Donate

IAVA Daily News Brief – December 3, 2015

Screen Shot 2015-12-02 at 4.48.03 PM

Col. Harlie Bodine, commander of the Air Force’s 611th Air and Space Operations Center, spent the day with the 176th Wing, Alaska Air National Guard’s rescue squadrons during an immersion flight in and around the JBER area. | Military Times >>

 

Today’s Top Stories

For Some Service Members, Insomnia May Not Be Part Of PTSD
Lack of sleep is reported by more than half of the 2 million men and women who have served since Sept. 11. Sleeplessness has historically been considered a secondary symptom of post-traumatic stress disorder, but recent research shows that insomnia may be a disorder unto itself. | Task & Purpose >>

VA can’t afford drug for veterans suffering from hepatitis C
On Tuesday, a Senate report found Gilead Sciences, which makes a cure for a fatal form of hepatitis, is more interested in profits than patients. The cure was invented under the leadership of a celebrated doctor in the Department of Veterans Affairs, but at $1,000 a pill, even the VA can’t afford to save the lives of veterans who need it. | CBS News >>

VA loosens rules for referrals to private doctors in effort to expand access to care
The Department of Veterans Affairs, under pressure to expand veterans’ access to private doctors outside its understaffed medical system, announced new rules Tuesday to expand the number of patients who are eligible under the Veterans Choice Program. | Washington Post >>

Afghanistan

Taliban leader Mullah Akhtar Mansour has been seriously wounded in Pakistan in a shootout between senior members of the Islamist movement, Taliban sources said on Wednesday, but the group’s main spokesman dismissed their report as “baseless”. | Reuters >>

The number of aviation missions the Afghan military has flown this year has climbed dramatically from 2014, as the force faces increasing demand and limited resources because the U.S. military has pulled back on how much help it offers through the air. | Washington Post >>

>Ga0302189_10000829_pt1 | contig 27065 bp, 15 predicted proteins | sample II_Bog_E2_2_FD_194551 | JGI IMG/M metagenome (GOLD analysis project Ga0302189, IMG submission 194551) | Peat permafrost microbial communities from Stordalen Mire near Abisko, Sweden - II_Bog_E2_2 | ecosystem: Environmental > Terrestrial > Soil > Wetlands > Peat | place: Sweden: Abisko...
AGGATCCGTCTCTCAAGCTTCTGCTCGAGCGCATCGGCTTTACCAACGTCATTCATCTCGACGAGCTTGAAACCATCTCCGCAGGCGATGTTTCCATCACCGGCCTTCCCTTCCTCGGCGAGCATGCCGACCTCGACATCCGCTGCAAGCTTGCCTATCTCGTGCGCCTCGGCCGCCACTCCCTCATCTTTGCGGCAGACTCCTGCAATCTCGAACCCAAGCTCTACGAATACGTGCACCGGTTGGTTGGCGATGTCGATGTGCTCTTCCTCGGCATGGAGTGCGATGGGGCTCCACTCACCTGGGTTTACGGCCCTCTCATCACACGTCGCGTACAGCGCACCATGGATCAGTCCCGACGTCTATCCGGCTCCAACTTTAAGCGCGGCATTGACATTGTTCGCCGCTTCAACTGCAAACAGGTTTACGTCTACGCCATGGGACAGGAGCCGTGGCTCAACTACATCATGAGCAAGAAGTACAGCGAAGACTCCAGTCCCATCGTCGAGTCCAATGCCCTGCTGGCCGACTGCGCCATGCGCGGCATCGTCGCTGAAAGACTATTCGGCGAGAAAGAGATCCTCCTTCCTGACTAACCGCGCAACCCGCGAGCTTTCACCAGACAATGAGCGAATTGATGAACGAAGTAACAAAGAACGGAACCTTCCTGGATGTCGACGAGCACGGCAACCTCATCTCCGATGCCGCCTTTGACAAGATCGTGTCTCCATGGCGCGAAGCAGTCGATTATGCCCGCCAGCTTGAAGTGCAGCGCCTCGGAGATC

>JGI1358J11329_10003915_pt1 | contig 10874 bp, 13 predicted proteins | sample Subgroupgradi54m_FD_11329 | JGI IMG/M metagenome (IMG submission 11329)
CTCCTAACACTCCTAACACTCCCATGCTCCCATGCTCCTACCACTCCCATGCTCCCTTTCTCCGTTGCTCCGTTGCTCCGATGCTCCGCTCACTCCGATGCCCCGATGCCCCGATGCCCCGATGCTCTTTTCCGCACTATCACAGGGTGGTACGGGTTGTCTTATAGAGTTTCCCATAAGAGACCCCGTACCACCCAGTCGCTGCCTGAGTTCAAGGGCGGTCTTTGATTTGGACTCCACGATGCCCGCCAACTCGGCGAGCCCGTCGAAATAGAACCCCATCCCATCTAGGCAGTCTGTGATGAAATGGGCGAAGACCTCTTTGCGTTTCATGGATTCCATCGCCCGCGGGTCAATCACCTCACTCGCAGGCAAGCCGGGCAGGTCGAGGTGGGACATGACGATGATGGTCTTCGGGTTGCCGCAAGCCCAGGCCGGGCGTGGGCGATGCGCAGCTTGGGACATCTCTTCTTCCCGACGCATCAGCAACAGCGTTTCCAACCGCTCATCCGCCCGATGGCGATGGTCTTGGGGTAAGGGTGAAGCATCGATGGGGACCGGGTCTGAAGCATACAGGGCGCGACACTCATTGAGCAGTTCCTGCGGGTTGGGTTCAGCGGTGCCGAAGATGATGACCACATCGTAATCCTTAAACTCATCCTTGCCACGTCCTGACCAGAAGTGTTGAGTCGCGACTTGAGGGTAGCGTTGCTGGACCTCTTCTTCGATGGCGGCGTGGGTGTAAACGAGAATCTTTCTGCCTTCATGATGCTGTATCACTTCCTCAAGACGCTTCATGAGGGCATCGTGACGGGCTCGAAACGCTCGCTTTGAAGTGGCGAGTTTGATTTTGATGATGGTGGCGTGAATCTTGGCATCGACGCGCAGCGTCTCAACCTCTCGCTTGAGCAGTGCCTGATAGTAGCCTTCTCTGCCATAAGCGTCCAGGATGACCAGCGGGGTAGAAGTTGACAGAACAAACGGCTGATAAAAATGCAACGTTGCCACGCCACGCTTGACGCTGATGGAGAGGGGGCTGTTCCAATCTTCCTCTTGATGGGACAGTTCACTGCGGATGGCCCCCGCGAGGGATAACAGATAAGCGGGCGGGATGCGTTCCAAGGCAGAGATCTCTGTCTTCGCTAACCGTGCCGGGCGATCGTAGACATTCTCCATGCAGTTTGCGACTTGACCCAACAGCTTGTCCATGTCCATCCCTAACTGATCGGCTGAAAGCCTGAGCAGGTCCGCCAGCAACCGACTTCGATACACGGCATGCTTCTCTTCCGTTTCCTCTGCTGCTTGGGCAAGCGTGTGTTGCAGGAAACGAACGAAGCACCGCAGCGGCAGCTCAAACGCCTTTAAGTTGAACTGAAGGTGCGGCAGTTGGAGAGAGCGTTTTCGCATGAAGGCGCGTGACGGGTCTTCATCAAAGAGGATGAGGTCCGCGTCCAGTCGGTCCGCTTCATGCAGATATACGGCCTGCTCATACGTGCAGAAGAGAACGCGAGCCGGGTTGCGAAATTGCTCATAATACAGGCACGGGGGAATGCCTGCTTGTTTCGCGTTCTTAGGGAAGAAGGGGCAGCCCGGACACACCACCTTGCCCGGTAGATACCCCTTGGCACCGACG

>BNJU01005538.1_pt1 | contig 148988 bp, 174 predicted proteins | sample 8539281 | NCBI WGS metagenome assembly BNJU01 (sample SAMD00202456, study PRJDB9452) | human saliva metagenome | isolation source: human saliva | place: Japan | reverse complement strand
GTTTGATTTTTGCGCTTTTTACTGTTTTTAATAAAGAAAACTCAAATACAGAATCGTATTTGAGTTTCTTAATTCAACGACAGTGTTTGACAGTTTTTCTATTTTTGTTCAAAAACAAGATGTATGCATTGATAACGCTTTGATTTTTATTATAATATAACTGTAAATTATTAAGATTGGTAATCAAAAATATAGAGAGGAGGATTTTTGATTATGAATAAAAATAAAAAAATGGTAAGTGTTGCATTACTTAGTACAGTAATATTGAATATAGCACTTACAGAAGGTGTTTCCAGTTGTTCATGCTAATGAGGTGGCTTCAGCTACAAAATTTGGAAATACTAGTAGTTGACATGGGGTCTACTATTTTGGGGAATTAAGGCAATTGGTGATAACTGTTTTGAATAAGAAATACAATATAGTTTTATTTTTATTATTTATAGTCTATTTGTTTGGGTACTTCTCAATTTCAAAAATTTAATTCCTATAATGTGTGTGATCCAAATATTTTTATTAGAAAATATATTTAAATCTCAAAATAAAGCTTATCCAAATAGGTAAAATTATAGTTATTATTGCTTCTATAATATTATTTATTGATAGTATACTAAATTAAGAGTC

Two months after the Taliban rampaged through the northern Afghan city of Kunduz, residents are still sifting through the rubble, wondering how they will ever rebuild and worrying that the insurgents will return. The Taliban swept into the strategic northern city in late September, holding it for three days and looting and destroying shops before being driven out by a massive counteroffensive backed by U.S. airstrikes. | Associated Press >>

Iraq

The U.S. special operation forces headed to Iraq won’t be sitting on the sidelines in the fight against ISIS — they’ll be in combat, a top military official said Wednesday. “A raid is a combat operation, there’s no way around that,” said Colonel Steve Warren, the Baghdad-based spokesman for the Combined Joint Task Force-Operation Inherent Resolve. | NBC News >>

On the front lines of the battle against the Islamic State, suspicion of the United States runs deep. Iraqi fighters say they have all seen the videos purportedly showing U.S. helicopters airdropping weapons to the militants, and many claim they have friends and relatives who have witnessed similar instances of collusion. | Washington Post >>

Iraq’s ruling alliance and powerful Shi’ite militias say Prime Minister Haider al-Abadi would be digging his own political grave and undermining the fight against Islamic State if he permits the deployment of a new U.S. special operations force in the country. | Reuters >>

Military Affairs